Wiener Secession
Friedrichstrasse 12
+43 15875307 FAX +43 15875334
Four exhibitions
dal 24/4/2008 al 21/6/2008
Tuesday to Sunday 10 a.m. - 6 p.m.; Thursday - 8 p.m.

Segnalato da

Presse Secession

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Four exhibitions

Wiener Secession, Wien

Frances Stark's work is characterized by her exploration of the manifold interrelations between art and literature and image and text. Dave Allen's artistic practice demostrates a strong interest in music. Jo Baer is seen as one of the pioneers of minimalism. Her early work from the late 1950s was based on a sort of hard-edge style. Miklos Erhardt presents "Footnote to barelife".

comunicato stampa

Frances Stark

Frances Stark's work is characterized by her exploration of the manifold interrelations between art and literature and image and text. Her work on and with script encompasses both art and writing. She often investigates the process of artistic production and the creative act itself. Her finely assembled collages are closely meshed works of various found and invented characters, snippets of text and graphic elements, literary quotations and autobiographical references.

In the Secession Frances Stark is presenting 22 large-format works on paper from her most recent group of works, A TORMENT OF FOLLIES. The starting point for her text-drawings is the 1937 novel FERDYDURKE by the Polish writer Witold Gombrowicz (1904-1969), which tells the story of Johnny and his struggle against how social norms define his life. Among the novel's main motifs, which Stark draws on, are how people use masks in their dealings with others and the right of the individual to immaturity and vagueness, two qualities that have a subversive potential regarding prevalent social conventions.

In A TORMENT OF FOLLIES Stark develops a special form of adaptation, linking the process of reading and rereading the text. She not only integrates a sequence of the novel FERDYDURKE into her work, but also takes the original text as inspiration for visual interpretations; with ironic ease she connects the integrated quotations with vaudeville-like dance figures as well as playful ornamental and material details. The text fragments become like a form of reflection on her own artistic practice, raising issues of tormenting self-doubt, the ambivalence between the unique intensity with which Stark experiences her own creativity and an insecurity as to whether the nuances of this can be understood by others at all, and the ensuing questions of dependence on an audience, helplessness, and a sense of the ridiculous. Through her choice and use of motifs, Stark creates a puzzling interplay between direct gestures and their fixation in a pose, truth-fulness and mask-like deception, and seriousness and foolish-ness.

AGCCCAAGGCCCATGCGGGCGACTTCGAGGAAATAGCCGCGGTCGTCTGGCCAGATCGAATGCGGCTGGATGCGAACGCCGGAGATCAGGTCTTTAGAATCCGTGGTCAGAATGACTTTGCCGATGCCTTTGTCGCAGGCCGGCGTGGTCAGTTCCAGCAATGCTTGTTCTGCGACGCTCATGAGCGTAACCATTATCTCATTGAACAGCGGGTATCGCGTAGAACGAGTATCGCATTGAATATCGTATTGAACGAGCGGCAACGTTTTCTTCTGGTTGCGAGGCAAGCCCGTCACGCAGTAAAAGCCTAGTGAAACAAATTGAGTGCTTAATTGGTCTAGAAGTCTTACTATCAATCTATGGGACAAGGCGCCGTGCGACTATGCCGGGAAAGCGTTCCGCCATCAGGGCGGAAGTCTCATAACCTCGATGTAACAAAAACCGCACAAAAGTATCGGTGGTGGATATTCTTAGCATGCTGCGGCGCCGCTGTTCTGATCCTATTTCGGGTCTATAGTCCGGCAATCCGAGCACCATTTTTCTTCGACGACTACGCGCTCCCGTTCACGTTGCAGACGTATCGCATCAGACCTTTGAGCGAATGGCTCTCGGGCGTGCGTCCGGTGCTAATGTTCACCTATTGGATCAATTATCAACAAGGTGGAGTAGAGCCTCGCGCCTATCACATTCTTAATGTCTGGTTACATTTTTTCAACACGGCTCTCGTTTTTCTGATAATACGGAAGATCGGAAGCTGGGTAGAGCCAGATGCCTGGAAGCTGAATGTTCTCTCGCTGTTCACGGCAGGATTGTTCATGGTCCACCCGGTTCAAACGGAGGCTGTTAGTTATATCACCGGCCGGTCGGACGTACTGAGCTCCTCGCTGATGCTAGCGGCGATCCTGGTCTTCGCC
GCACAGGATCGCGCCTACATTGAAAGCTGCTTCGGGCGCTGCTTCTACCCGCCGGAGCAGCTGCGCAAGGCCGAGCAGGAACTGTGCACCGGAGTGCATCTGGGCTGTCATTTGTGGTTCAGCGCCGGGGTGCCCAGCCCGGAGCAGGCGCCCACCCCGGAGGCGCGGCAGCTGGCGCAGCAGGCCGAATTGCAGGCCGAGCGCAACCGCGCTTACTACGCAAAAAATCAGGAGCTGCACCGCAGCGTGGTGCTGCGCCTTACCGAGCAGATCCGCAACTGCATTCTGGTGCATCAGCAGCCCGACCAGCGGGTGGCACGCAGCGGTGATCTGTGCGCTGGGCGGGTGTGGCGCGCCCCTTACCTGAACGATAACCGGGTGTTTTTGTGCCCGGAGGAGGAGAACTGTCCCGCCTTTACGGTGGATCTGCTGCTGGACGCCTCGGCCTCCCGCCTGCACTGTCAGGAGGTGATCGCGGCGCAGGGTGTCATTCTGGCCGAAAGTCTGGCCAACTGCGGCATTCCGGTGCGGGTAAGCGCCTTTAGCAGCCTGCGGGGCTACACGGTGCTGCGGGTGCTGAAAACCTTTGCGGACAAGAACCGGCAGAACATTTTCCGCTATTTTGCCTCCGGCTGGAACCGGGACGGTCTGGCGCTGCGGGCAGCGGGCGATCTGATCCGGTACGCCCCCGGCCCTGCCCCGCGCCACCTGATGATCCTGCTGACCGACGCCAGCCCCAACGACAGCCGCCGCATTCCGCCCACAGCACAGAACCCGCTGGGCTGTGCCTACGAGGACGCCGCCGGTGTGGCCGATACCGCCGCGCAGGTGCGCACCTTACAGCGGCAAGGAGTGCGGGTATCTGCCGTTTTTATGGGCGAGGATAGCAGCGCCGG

In a way that is comparable to the musical interpretation of a libretto in opera, Frances Stark translates Gombrowicz's text into the synaesthetic unity of her pictorial language. The collages, whose formal tension is based on the balance between a minimal but playful use of material and large empty spaces, are full of both poetry and wit. Stark frequently interrupts any stringent dramaturgical development so as to highlight a few words and to unfold sentiments and emotions in more depth, so that scenes in the individual pictures become more autonomous in relation to the series of works or the exhibition as a whole.

This exhibition in the Secession will be accompanied by an artist's book in which the attitutde developed in A TORMENT OF FOLLIES are (re)translated into book form. The publication will also include an introduction by Frances Stark and a text by Martin Prinzhorn.